OAM DMA hijacking
Reason given: A technical explanation of what OAM DMA is and how it works would be great.
OAM DMA hijacking (Object Attribute Memory Direct Memory Access hijacking) is a means of changing the OAM DMA routine at FF80-FF89 (though the actual end can be extended e.g. FF89 could use two bytes for a relative jump, in which case FF8A is occupied) in Game Boy games by glitching or hacking. In this case, this article will describe how to do it with glitches in the Pokémon games.
This glitch works by hijacking the OAM DMA routine associated with sprites.[elaboration needed]
An easy means to perform OAM DMA hijacking in both Pokémon Red and Blue and Pokémon Gold and Silver is to write to the HRAM region FF80, however care must be taken as this region will be executed every frame. For this reason it is safe to place a ret (0xC9) opcode at the beginning of this region, write the code after it and replace the ret with a nop (0x00) byte afterwards. This exploit was documented by Crystal_.
It can be used for both arbitrary code execution and adding custom OAM sprite entries.
ld a,c3 ld (ff46),a ld a,28 dec a jr nz,ff86 ret
When C3 is written to FF46, it means that the OAM sprites will be mirrored at C3XX in RAM. The OAM sprites are stored at the sprite attribute table in FE00-FE9F. For more information, see this section in the Pan Docs.
Setup (additional arbitrary code execution)
Using another arbitrary code execution method (such an item configuration to run applicable GBZ80), write to the regions. Note the following:
Before doing anything, make sure to write C9 (ret) to FF80 first; unless the code writes to the region all at once as the game could freeze.
- Option 1 - Simplest but breaks OAM sprites - The player can write bytes from FF81 onward, such as a simple RAM modification code (15 EA 59 D0 C9), before adding 3E back to FF80. Another option for longer codes is to make FF80 read jp (source address). The ld a,C3 ld (ff00+46),a if overwritten like this will break OAM sprites (i.e. the sprites like Red on the screen, although from now on the code will run every frame regardless of where the player is in game; something that other arbitrary code execution methods cannot normally do (though hypothetically something may be possible without it by manipulating the stack).
- Option 2 - Keeps OAM sprites - A more elaborate code may be written to keep OAM sprite functionality. Note the ld a,C3 ld (ff00+46),a works with a delay to keep the program counter in HRAM until FF89's ret (jumping there if the z flag is unset, from the code ld a,28 dec a jr nz,ff86). If the program counter remains in HRAM for the wrong amount of time, the game will freeze after leaving it (for example, if the 28 was changed to a lower value). Hence, any new delay should address this before leaving HRAM, yet if properly accounted for it is possible to run code outside of HRAM in addition to OAM sprites still working.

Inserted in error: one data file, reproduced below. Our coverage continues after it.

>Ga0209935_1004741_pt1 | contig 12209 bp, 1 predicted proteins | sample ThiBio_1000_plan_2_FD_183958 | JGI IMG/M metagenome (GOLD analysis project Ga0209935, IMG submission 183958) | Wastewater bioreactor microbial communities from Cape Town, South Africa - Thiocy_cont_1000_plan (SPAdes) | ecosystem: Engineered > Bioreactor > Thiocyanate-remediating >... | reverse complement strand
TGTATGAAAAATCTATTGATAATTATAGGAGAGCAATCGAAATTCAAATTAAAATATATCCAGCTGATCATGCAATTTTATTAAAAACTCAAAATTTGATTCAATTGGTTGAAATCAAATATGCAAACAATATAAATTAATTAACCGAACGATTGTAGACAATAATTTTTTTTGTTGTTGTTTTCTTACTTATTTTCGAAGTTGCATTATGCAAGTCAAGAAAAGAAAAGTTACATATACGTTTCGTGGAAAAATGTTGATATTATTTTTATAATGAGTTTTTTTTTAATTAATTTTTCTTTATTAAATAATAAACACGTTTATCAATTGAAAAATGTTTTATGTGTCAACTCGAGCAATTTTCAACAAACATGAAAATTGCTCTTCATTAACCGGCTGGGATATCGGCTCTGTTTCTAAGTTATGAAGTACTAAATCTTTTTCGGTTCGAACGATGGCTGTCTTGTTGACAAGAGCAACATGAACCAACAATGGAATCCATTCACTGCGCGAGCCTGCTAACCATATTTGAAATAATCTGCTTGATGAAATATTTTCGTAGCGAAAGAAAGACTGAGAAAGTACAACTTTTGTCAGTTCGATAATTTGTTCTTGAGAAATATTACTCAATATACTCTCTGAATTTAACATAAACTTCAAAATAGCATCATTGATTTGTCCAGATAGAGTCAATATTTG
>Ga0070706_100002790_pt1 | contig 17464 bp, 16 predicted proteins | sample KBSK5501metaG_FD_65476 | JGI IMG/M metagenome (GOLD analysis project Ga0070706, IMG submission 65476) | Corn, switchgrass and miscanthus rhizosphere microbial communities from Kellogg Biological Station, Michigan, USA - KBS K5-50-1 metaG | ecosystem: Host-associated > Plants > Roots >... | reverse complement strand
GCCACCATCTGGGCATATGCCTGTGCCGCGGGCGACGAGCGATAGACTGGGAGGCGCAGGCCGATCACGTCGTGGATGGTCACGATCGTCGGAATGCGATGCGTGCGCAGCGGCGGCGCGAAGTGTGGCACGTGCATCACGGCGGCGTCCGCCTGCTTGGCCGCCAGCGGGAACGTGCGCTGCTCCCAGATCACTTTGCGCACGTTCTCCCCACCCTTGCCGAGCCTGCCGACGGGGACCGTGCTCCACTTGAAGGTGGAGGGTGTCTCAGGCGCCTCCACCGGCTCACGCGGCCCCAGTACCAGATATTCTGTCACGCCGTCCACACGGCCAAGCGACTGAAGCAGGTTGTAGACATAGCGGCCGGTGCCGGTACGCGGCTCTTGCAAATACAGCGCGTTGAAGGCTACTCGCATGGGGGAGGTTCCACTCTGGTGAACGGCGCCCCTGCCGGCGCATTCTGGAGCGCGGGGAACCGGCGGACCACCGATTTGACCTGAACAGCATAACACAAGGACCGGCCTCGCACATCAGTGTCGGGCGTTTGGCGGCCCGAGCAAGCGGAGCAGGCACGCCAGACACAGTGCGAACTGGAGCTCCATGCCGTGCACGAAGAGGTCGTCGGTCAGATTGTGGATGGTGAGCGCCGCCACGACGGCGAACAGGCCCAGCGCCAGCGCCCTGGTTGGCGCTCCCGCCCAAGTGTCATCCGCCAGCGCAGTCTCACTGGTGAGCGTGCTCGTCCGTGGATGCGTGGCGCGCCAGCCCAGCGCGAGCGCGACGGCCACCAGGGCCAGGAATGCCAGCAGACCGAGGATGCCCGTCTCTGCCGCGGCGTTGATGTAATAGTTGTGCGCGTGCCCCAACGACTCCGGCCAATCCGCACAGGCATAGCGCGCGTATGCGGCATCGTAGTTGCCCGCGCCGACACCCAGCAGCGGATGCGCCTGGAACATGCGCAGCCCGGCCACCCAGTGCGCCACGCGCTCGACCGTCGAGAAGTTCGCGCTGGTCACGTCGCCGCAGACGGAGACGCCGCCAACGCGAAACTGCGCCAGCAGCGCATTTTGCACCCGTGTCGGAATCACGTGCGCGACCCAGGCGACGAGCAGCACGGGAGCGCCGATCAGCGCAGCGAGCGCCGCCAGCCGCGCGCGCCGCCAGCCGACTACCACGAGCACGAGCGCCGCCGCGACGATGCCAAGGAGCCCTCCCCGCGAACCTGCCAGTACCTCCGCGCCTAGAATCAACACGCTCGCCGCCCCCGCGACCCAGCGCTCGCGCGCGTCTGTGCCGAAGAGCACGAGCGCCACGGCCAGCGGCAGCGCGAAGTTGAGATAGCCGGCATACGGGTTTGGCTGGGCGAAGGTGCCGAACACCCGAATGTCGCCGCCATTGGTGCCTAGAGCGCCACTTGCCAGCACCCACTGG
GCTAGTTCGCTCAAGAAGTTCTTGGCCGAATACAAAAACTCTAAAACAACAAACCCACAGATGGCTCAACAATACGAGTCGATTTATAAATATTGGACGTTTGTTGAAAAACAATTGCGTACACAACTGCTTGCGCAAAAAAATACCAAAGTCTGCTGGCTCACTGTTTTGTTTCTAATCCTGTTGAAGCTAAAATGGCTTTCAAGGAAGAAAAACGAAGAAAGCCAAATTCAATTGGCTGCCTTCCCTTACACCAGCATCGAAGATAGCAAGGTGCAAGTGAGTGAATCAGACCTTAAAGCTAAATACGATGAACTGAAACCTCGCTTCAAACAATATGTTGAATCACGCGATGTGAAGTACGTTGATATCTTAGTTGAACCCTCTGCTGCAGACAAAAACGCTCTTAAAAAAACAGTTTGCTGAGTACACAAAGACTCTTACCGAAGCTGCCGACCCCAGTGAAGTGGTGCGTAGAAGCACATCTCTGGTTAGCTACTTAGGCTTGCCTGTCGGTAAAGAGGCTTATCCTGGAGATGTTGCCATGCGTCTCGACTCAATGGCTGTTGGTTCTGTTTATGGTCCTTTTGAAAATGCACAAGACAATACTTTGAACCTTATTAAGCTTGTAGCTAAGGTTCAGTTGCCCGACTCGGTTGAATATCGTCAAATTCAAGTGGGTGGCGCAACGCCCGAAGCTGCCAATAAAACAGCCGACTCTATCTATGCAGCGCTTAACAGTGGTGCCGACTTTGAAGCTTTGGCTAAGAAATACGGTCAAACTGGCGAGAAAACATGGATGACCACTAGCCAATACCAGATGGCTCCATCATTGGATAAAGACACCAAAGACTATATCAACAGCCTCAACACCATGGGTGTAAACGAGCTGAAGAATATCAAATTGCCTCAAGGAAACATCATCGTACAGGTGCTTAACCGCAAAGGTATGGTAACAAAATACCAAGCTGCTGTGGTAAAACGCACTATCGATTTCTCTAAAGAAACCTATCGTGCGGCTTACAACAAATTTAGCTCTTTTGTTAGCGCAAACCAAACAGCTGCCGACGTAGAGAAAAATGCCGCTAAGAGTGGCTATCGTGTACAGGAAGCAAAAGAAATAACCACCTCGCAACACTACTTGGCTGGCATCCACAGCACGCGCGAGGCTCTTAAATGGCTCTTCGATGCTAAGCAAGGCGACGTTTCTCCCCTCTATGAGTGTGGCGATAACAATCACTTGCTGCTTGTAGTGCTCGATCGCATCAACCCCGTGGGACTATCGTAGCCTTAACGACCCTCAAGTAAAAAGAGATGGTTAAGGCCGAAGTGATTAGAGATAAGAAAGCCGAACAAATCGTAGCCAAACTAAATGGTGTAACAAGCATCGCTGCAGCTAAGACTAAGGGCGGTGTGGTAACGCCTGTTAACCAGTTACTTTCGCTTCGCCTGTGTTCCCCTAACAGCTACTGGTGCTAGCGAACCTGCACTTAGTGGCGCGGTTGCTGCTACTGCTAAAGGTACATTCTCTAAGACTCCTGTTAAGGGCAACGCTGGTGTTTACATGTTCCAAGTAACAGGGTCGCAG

- Option 3 - Keeps OAM sprites, but at the cost of potentially freezing the game if the HRAM addresses the player chose to change are overwritten again); Another option is to overwrite other HRAM address that don't often change beginning from a relative jump at FF89 (such as to the money coins amount at FF9F) to run additional code (and with a potential series of other relative jumps across HRAM) which can be ended with a ret, without having to ever leave HRAM as part of the routines the player writes.
OAM DMA hijacking is useful as a form of 'real-time' arbitrary code execution, allowing the player to perform exploits such as walk through walls in Generation II or writing a 0x50 sub-tile permanently to the beginning of the screen data for Generation I.
Setup (OAM sprite manipulation)
By simply changing the value at FF81 (normally the C3 in ld a,C3); the player can change the source of OAM sprites from C300 to XX00.
This method can also be used for a creative purpose; for the player to add their own sprites to the screen; for example changing it to D300 will touch the start of the inventory items; D31C (the last Pokédex seen flag controls the y-coordinate of the eighth entry, D31D (the number of items) controls the x-coordinate of the entry, D31E (the first item) controls the sprite, D31F (the first item quantity) controls the attribute of that sprite). More control however starts at item 2 (D320) (or the ninth entry) and onward; two item pairs consisting of the item and its quantity will control one OAM entry (four bytes), so by adding specific items the player can display their own sprites on the screen. Note memory addresses are -1 in Yellow, so the same D31C is the number of items and so on.
In this case, it may be possible to animate them with additional code to change the items. Animations of the OAM entries are normally done by other routines (such as the overworld loop which is meant to change C3XX), but the player could for instance use map script arbitrary code execution to run their own sprite animation routine.
Taking over the joypad
At FF86, write "jr FFF9". At FFF9, write "dec a" At FFFA, write "jr nz, FFF9" At FFFC, write "jp [RAM]"
At the desired RAM address (e.g. D34A), write:
ld a,(FFD3) ; a=random "D-sum" byte 1 number. ld (FFF8),a ; put a into FFF8, which controls what buttons are being pressed. ret ; Don't execute any code after D350.
This example is a simulation of RNG Plays Pokémon, but the routine at D34A can be adjusted for different inputs into FFF8.
This technique was documented by luckytyphlosion, and a method of setting it up from scratch using TheZZAZZGlitch's coordinates memory editing method by ChickasaurusGL.
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